Democrats' Imaginary Cash Gap

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Despite loud complaints from Democrats that they're being wildly outspent by Republicans and their shadowy anonymous allies--a bogeyman the White House has made a centerpiece in their closing campaign strategy--liberal third-party groups are quickly catching up to pro-GOP spending levels as election day nears. Unions and other independent groups have started pouring money into races across the country, sometimes exploiting rules to keep donors secret despite Democrats' condemnation of groups like the Chamber of Commerce for doing the same thing. Last week, 40 percent of independent group spending went to back Democrats. This marks a sharp change from a few weeks ago, when conservative groups outspent liberal ones 7 to 1, The Washington Post's T.W. Farnam and Dan Eggen report. Including the campaign cash shelled out to them by the national parties, Democrats are benefiting from nearly half (46 percent) of all independent spending. Third-party groups spent $100,000 in 66 congressional districts last week, and in 29 of them, the Democrat got a bigger assist than the Republican.

  • Meanwhile, Democrats Still Have a Fundraising Advantage In the 109 competitive House races this year, Democrats have raised 30 percent more money than their Republican opponents. And in recent months, Democratic candidates have spent $119 million, far more than their opponents' collective $79 million. "As a result, the battle for control of the House has been increasingly shaping up as a test of whether a Democratic fund-raising edge, powered by the advantages of incumbency but accumulated in the smaller increments allowed by campaign finance law, can withstand the continuing deluge of spending by groups able to operate outside those limits," Michael Luo and Griff Palmer report for The New York Times.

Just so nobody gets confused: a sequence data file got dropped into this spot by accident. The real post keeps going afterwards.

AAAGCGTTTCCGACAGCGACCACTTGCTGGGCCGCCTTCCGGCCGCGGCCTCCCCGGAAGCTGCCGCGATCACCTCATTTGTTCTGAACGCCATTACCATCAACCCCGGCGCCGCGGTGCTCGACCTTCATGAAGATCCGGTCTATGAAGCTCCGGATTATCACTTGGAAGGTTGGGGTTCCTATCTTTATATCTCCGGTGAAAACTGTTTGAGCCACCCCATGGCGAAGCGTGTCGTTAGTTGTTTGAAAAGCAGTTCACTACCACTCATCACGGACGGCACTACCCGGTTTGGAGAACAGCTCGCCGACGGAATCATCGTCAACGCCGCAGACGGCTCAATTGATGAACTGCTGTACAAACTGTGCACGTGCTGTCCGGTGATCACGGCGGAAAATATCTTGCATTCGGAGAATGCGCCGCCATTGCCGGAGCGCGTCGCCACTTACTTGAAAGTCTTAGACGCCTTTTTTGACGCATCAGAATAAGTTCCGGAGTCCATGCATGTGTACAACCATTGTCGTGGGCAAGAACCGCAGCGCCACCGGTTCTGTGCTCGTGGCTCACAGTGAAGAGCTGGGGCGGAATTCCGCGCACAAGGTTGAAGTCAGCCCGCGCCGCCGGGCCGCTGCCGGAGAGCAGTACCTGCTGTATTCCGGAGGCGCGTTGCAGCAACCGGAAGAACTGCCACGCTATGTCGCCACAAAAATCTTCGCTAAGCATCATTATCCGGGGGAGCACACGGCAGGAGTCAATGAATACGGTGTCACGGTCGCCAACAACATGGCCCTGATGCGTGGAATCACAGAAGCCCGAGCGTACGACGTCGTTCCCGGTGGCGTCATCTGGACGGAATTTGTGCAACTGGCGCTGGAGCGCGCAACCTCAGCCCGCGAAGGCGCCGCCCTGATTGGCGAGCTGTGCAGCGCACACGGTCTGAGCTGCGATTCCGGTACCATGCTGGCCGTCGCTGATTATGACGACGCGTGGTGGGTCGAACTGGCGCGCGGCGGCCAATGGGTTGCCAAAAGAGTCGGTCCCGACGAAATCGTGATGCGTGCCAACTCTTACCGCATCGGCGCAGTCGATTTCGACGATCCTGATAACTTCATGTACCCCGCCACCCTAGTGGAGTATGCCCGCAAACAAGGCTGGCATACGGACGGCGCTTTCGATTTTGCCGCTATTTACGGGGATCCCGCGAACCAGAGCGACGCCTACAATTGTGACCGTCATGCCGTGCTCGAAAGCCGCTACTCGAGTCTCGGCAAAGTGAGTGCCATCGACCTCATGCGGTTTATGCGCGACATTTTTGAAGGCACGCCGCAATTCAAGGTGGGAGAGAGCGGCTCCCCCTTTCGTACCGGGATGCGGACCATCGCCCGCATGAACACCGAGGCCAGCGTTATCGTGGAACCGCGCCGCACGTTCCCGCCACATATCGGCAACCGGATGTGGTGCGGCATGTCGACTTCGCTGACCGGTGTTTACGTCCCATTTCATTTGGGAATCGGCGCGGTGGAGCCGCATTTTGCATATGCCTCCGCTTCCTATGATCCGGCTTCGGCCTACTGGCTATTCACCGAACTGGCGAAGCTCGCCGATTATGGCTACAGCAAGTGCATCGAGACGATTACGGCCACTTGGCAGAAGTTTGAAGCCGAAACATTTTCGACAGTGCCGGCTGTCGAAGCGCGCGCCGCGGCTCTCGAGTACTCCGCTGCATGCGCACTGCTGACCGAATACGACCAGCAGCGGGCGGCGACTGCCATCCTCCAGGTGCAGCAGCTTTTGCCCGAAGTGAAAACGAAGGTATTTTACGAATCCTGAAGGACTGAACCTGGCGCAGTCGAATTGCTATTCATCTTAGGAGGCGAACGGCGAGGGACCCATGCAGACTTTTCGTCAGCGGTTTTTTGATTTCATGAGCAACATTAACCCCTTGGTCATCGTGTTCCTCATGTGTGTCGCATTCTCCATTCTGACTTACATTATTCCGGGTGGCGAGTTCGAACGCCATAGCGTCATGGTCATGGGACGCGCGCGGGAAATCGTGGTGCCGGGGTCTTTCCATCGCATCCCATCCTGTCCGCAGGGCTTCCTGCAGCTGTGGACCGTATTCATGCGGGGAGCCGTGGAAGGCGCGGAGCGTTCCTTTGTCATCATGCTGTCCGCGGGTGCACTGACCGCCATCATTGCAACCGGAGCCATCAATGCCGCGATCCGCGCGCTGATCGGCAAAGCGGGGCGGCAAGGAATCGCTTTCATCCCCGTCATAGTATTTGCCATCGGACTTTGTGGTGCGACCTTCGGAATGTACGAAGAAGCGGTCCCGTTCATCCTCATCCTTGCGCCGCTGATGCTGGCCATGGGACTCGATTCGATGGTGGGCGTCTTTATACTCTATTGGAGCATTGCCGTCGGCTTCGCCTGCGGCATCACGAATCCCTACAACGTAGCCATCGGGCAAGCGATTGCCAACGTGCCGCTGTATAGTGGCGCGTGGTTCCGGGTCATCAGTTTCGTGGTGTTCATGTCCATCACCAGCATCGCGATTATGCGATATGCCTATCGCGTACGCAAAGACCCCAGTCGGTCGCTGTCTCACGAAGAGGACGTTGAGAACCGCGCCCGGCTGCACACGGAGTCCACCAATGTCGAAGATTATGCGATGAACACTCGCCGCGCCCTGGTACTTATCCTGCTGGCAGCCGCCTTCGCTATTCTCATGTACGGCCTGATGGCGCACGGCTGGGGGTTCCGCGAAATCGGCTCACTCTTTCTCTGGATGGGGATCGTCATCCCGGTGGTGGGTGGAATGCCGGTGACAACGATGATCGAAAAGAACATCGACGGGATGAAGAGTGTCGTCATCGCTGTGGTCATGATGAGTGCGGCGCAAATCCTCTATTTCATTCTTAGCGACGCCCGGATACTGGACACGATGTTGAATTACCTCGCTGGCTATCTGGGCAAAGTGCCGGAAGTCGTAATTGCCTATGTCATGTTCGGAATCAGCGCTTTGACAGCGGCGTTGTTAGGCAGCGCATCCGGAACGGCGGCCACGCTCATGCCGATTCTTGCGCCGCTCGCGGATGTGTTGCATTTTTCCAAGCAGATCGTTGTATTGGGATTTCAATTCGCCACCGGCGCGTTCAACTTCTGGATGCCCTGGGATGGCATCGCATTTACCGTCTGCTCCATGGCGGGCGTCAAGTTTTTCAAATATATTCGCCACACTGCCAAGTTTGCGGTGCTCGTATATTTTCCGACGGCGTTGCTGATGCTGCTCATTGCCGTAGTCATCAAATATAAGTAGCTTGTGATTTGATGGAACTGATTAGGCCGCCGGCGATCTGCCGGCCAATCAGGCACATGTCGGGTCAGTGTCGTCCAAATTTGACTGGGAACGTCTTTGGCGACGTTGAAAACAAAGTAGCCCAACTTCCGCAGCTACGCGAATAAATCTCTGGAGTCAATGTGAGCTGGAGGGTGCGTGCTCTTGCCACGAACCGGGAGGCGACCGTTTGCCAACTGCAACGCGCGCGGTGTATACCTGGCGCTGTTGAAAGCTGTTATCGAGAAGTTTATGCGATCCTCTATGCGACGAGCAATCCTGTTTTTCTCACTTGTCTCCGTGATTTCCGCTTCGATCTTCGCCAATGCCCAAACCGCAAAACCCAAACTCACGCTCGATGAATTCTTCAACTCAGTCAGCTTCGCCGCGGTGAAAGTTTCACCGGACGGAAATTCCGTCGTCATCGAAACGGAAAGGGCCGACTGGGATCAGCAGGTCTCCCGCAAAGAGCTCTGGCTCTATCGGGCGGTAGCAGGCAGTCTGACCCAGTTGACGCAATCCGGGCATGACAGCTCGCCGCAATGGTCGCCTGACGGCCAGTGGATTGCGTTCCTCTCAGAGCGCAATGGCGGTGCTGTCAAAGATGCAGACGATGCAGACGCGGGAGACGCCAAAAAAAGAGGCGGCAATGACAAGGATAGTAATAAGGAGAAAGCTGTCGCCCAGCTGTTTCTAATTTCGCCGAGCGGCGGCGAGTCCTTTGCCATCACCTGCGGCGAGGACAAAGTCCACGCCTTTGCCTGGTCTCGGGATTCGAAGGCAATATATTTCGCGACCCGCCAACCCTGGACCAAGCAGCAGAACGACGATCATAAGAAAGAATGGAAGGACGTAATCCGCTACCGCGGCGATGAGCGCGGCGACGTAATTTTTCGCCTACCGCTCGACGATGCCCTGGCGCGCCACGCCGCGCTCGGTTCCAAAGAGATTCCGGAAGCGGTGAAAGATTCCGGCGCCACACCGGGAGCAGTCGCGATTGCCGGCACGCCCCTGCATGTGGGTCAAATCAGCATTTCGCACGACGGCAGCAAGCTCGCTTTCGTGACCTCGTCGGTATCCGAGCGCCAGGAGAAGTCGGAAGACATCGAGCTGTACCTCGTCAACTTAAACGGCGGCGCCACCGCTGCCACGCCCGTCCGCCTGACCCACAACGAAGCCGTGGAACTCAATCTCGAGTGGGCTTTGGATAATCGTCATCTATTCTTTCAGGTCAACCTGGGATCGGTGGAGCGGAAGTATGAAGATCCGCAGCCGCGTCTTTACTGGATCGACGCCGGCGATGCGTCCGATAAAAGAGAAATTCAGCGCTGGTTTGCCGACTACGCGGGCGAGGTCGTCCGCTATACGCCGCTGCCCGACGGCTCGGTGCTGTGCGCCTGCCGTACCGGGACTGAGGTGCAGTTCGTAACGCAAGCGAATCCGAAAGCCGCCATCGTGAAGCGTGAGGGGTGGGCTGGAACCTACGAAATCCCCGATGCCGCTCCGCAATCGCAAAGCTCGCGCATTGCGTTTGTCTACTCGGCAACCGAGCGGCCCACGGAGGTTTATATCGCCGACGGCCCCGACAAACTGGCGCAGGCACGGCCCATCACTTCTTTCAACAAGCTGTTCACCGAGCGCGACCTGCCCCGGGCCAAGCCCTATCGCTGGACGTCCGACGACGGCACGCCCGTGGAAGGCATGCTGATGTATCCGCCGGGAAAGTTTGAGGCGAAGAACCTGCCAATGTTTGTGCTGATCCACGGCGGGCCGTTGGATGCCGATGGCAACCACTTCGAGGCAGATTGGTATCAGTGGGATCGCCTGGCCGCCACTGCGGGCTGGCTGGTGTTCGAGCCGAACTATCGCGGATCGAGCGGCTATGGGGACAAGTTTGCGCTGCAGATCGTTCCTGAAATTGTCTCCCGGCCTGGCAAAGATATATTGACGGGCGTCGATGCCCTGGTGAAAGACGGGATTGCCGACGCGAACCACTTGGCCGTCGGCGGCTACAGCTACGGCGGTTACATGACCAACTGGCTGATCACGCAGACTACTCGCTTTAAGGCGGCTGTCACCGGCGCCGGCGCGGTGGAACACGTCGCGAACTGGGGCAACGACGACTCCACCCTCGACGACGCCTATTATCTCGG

• Democrats Are Hypocrites, The National Review's Allison Hayward argues. Way back in 2008, a mysteriously-funded ad spoofing Apple's 1984 spot skewered Hillary Clinton as the next Big Brother. Democratic lawyer (and now White House general counsel) Bob Bauer defended the ad and its anonymous funding, saying arguments should matter more than their author. "What a difference an election cycle makes," Hayward writes. "No longer in the position of challengers to the throne, the administration’s key operatives today argue that disclosure of donors is essential to the republic." Bauer once argued that "Disclosure is a mostly unquestioned virtue deserving to be questioned," and that disclosure allows would-be censors to claim the moral highground. It serves the government's purposes, not citizens' need for information. Observes Hayward, "Now they tell us."
  • Dems Are Already Building Their Post-Election Narrative, reports Jeanne Cummings at Politico. Sure, independent groups are funneling much more cash to Republicans than to Democrats. But Democrats' claims of being at a massive campaign spending disadvantage bear little resemblance to reality. The Democratic Party has raised $270 million more than its rival this cycle. And Dems maintain their advantage even when outside spending on TV and mailers is considered: the tally thus far is $856 million for Democrats and their allies against $677 million for the Republican crew. The "David-and-Goliath" tone "seems designed to achieve two ends: insulating Democrats from blame that they gave up big losses in the House and Senate a mere two years after President Barack Obama’s historic win, and suggesting that the Republican wins have an unseemly edge, fueled by the secretive groups," Cummings writes.

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